What it Can Feel Like With Aspergers

Sitting in class, at a meeting, with a church group, or at work, I’ve been amazed at how Sia’s performance on Ellen with Maddie Ziegler so encapsulates how I can sometimes feel having Aspergers in an organized group of people.  It hits on so many levels.

All of the people are in uniformed boxes in a perfect line, perfectly in-tuned to the happenings of the room. Identical in appearance, they seem to all be saying the right words at the same time. But the little girl in the front is not aligned with them. Coming out of her box, smeared with pink paint, she sticks out of the perfect array like a sore thumb. But the kicker is judging by the rest of the room’s lack of acknowledgement of this, her outward appearance must reflect theirs exactly. They see another girl, immobile, body covered by her box, standing in line, and speaking just like them. In this video, we see her internally. We see her.

While the room carries on without missing a single beat, the girl is engaged in her own internal struggle against her own body. She resists strikes, she comforts, she fights. Distant, she is aware of what they are doing and makes attempts to join. But her body is under siege and these aspects are much more prominent, much more overpowering than whatever is taking place in the room.

I can’t explain why exactly, but I just know in some social situations, that is exactly how I feel. My muscles are flexed in resistance, my skin is crawling, and I feel like I want nothing more than to burst out of my body. I want out of that caged room where I can release these muscles, allow my face to show the hurt and confusion inside, be able to mentally process, escape from the overbearing stimuli and triggers, and to have the meltdown I am resisting, the meltdown I am holding back with every being of my body.

Sometimes, things feel normal. But sometimes they feel like this. Even something seeming as insignificant as a vent blowing cold air can make a meeting unbearable. I can’t escape it. The cold almost feels like it can hurt, but yet it keeps coming. My muscles tense fervently from the burning chill. It’s not long until they begin to feel tired, but there is no relief, there is no letting go of that tension because the vent of cold air keeps coming. It never stops to allow me to release this tension and rest. It rattles my papers, blows at my clothes, and I am so angry with this inanimate object. I am angry at myself that my body just can’t be, I am angry I’m not able to keep up with the room, and I am angry at how small this thing is that’s upsetting me so much. Being on edge from this stimulus tends to trigger sensitivities to other stimuli in the room that wouldn’t have bothered me otherwise. Other unbearable things go on mentally and physically, but remain entirely hidden from the everyone else with the desperate work of my exterior facade. It becomes apparent the only relief is for the room to be done. I struggle inside until it is over, counting down the minutes. But for everyone else, it is a normal meeting. Everyone else gained content and social fulfilling. And I appear just like them, held to the same accountability of knowing, and maybe looking irresponsibly spacey and inattentive.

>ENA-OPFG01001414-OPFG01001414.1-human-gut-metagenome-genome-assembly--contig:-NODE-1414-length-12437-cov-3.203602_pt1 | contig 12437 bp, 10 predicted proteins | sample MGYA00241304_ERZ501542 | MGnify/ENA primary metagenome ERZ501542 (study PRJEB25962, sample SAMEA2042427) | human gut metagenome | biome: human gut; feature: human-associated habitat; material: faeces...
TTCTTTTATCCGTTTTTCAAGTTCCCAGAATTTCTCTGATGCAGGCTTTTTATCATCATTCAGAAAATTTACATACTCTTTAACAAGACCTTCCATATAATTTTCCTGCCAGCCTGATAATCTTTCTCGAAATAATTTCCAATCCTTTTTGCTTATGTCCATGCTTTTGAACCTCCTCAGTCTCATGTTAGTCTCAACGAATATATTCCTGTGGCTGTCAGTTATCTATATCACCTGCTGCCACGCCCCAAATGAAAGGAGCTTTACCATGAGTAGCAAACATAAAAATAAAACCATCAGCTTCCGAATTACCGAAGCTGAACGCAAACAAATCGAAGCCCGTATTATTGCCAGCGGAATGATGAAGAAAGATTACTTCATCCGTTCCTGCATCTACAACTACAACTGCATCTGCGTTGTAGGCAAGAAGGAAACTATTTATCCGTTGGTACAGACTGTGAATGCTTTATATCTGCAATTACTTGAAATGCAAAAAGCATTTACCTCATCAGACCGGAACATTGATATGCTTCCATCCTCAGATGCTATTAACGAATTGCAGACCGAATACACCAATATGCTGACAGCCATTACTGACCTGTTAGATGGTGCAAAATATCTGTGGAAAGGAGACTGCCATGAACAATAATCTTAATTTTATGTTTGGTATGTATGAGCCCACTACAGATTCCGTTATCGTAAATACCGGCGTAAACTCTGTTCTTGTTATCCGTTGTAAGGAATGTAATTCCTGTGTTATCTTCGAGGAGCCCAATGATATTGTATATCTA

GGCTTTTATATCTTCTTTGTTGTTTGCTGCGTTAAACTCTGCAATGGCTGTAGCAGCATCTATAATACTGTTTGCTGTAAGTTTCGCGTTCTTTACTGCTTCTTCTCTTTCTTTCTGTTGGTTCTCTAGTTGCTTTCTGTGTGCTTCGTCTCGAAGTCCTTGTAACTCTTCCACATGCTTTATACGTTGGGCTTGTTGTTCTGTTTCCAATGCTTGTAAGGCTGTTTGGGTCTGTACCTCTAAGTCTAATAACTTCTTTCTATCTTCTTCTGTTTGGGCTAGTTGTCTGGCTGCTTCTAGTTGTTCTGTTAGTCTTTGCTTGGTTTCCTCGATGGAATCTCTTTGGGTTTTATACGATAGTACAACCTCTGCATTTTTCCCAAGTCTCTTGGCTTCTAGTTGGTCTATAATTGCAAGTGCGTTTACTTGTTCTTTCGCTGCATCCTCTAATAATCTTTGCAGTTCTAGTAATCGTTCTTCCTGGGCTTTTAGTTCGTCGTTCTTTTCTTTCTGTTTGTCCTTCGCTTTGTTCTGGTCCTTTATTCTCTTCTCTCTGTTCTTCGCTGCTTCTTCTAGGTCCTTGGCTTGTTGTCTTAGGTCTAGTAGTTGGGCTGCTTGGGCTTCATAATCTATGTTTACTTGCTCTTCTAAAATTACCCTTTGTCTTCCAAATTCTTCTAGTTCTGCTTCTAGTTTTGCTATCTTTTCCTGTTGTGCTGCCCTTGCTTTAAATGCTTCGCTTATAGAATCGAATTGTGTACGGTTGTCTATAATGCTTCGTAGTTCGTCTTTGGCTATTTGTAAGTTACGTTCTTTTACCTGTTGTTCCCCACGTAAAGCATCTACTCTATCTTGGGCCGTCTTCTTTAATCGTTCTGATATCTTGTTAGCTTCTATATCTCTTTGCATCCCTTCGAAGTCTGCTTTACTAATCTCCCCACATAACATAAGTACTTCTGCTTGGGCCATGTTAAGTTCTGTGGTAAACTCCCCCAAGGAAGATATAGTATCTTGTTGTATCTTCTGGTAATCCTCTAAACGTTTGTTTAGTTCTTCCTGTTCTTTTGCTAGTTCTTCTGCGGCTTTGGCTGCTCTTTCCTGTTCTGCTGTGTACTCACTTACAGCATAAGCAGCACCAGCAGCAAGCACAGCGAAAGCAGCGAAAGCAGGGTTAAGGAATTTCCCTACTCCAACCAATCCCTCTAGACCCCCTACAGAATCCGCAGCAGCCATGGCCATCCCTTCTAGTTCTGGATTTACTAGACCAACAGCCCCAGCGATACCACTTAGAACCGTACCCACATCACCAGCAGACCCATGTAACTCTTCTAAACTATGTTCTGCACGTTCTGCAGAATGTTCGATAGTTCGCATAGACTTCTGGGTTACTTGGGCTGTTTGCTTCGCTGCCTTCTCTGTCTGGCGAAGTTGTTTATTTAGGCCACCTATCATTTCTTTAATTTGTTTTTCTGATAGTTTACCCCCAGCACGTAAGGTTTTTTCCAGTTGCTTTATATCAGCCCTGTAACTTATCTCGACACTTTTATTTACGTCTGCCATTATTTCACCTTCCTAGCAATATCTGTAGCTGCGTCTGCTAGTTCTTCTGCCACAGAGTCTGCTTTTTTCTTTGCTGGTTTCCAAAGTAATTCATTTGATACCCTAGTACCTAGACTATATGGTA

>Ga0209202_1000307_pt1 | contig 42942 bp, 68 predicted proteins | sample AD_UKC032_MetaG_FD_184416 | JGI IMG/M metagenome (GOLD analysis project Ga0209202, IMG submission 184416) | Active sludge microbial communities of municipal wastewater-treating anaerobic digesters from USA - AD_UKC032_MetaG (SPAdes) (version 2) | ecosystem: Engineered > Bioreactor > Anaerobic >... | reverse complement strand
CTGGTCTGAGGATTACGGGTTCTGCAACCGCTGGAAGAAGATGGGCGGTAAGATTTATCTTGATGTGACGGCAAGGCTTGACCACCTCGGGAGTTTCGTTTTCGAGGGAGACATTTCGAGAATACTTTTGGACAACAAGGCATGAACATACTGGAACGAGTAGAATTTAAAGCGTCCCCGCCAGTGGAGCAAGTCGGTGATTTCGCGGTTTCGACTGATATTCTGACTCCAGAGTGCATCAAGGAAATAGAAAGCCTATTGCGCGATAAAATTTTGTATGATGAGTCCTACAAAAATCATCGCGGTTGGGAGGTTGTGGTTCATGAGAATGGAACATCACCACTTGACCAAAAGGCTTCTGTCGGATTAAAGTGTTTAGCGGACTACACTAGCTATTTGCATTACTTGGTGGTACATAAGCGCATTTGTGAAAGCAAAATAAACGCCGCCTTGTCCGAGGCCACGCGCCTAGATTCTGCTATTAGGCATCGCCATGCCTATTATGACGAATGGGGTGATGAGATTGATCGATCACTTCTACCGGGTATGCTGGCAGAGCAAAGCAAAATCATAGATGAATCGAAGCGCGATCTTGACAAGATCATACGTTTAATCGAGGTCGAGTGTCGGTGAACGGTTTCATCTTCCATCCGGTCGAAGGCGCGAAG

Having Aspergers, I whole-heartedly connect with this video: The unnoticed battle the little girl portrays against her own body. The urge to move, break out, struggle, fight an unbearable fight, while no one around you misses a beat.


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    • Great to hear your support. I’m new to the whole title of “Aspergers” so I’m still not always one-hundred percent sure if what I’m writing is just me, or a real thing! Thanks!


  1. Have you watched any interviews with Sia or read some interview where she talks about herself, her life, her experience of being in this world? She is the female celebrity I most strongly connect with and suspect of having aspergers (she says she’s been diagnosed bipolar, but there’s something about her eyes and I get the feeling from her personality that she’s a 12-year-old-girl trapped in an adult body. That makes sense also when she’s always using 12-year-old Maddie Ziegler as her personification/avatar in her videos).


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